I'm afraid this is a bug, that is to say, a technical error, not simply an aesthetic disagreement. Independent of the aesthetic (and/or readability) benefits of narrower paragraphs, specifying a max-width of 715px on #bodyContent is a technically incorrect way of producing this effect. First because it narrows too much: it narrows more than just paragraphs of text, for example the two columns in diffs between revisions, and it narrows the whole article width, including the space for floated elements, tables which would benefit from being wider, etc. Second, specifying the width in px is wrong, because we don't know how many pixels relates to a sensible number of characters at the user's chosen font size.

Jaredzimmerman-WMF added a comment.Via ConduitJan 9 2014, 11:49 PM

I've explained why pixels, not ems were used here
https://www.mediawiki.org/wiki/Talk:Typography_refresh#What_would_you_change_about_typography_update.3F

If you can suggest a better way to do this than with px that doesn't have the issue i mentioned on the wikipage please suggest it.

bugs are not where stylistic or differences of artistic opinion are best discussed. While we are aware there are pages that this causes issues with, thats fine because it is a Beta Feature, things will break, and thats ok, if it impacts your workflow, leave feedback on the discussion page, and disable the beta feature for yourself.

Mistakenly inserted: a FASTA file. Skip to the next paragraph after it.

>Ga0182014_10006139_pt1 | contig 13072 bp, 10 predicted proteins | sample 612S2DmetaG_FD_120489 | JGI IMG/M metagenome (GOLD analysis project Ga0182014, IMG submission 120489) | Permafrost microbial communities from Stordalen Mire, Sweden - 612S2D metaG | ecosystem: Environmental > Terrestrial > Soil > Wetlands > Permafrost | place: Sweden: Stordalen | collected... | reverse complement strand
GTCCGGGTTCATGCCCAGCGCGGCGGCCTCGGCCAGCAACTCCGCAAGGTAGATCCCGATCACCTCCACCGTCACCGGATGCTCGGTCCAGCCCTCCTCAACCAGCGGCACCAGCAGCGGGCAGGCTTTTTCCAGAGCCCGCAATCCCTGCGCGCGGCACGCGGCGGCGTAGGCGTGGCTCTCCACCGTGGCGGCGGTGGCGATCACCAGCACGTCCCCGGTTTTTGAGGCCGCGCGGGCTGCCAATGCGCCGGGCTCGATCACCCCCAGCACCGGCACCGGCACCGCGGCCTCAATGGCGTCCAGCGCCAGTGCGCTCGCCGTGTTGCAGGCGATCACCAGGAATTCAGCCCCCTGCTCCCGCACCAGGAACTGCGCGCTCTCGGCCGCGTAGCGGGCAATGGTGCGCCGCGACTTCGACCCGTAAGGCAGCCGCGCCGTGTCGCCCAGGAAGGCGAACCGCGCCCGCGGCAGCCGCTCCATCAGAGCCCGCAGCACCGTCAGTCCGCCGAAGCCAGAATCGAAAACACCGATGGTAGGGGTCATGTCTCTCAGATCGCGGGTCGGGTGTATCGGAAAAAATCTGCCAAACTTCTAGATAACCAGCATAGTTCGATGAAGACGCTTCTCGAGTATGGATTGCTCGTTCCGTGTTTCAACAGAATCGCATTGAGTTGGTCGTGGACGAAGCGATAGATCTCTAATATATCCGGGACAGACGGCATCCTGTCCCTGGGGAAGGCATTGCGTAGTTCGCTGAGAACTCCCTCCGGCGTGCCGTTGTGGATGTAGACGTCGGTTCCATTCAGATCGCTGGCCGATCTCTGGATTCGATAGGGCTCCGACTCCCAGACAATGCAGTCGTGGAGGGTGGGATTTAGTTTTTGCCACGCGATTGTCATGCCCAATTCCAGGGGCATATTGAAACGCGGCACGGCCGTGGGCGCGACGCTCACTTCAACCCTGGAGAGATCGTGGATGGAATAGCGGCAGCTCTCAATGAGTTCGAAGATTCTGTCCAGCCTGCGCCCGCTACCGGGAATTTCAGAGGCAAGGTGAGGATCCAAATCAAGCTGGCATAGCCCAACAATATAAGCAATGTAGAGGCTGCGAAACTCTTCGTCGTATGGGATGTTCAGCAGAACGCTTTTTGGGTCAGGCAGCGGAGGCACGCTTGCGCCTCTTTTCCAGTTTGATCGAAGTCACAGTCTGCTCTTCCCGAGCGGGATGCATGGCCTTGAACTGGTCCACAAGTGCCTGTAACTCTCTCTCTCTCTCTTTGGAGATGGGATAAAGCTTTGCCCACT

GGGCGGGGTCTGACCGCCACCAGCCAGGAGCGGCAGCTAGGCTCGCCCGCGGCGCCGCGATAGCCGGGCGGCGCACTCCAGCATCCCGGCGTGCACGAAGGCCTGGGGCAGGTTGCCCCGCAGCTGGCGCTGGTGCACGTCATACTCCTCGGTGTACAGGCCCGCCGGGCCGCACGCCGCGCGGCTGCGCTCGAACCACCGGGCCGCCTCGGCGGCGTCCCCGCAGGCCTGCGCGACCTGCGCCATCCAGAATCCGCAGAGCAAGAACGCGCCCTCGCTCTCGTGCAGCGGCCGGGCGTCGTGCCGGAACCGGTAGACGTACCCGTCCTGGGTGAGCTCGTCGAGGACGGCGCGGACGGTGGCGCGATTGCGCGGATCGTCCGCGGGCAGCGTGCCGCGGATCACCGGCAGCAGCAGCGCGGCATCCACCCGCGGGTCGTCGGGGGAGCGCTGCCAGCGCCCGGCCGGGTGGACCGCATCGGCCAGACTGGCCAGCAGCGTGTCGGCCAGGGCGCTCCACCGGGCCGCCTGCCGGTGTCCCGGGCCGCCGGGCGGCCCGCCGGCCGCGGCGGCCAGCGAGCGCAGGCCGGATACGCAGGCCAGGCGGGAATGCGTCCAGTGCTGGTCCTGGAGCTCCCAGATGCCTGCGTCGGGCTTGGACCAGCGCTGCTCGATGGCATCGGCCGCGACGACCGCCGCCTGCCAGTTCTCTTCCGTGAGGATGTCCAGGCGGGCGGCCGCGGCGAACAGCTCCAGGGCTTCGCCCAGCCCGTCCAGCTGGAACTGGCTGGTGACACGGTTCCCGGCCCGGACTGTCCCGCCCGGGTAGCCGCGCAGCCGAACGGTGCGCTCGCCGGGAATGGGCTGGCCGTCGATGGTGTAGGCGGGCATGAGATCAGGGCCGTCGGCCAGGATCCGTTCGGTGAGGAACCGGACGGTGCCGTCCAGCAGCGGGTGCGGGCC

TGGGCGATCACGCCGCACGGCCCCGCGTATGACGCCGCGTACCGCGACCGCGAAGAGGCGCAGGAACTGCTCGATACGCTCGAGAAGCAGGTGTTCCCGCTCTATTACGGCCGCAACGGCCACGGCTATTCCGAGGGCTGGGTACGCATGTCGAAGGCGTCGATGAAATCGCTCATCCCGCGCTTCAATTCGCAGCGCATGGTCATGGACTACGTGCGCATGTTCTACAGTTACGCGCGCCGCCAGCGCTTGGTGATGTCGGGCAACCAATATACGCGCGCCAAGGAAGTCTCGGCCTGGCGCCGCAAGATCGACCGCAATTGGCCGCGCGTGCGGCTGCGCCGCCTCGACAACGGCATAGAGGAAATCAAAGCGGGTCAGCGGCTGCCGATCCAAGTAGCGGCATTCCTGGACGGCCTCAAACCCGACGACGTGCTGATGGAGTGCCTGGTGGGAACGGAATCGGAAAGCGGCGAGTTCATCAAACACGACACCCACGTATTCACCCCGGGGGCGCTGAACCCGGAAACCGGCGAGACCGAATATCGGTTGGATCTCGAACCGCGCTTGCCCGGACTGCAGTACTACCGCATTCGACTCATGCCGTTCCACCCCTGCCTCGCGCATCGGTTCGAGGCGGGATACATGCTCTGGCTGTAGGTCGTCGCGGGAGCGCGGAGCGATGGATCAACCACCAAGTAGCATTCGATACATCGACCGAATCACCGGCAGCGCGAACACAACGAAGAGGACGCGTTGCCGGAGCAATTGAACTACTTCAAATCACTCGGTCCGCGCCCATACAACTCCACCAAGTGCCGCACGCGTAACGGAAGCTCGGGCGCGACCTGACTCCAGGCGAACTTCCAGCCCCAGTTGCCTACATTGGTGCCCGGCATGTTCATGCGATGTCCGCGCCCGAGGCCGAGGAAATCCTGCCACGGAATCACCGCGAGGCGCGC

MZMcBride added a comment.Via ConduitJan 10 2014, 2:54 AM

(In reply to comment #18)

bugs are not where stylistic or differences of artistic opinion are best
discussed. While we are aware there are pages that this causes issues with,
thats fine because it is a Beta Feature, things will break, and thats ok, if
it impacts your workflow, leave feedback on the discussion page, and disable
the beta feature for yourself.

It's difficult to feel sympathy for those who signed up to be guinea pigs, yes.

But there's something to be said for truth in advertising. I don't think the people who signed up for the typography experiment assumed it would include changes of this nature.

And there's something to be said for still treating guinea pigs reasonably. This has every appearance of being a last-minute tack-on to the typography experiment. As _you_ said, doing something like http://simplefocus.com/flowtype/ would be great (http://lists.wikimedia.org/pipermail/design/2014-January/001351.html) and I agree. But that's not what we got....

If you want to test layout changes, make a separate experiment. I've still yet to hear a compelling reason not to do this. Yes, with your approach, you can also gather data about how many people opt out of this experiment, but you're completely needlessly shooting yourself in the foot, in my opinion.

Of course, this has turned into an "us v. them" scenario, yet again, so reason will sit on the sidelines.

MZMcBride added a comment.Via ConduitJan 10 2014, 3:04 AM

(In reply to comment #19)

Yes, with your approach, you can also gather data about how many people opt
out of this experiment, but you're completely needlessly shooting yourself
in the foot, in my opinion.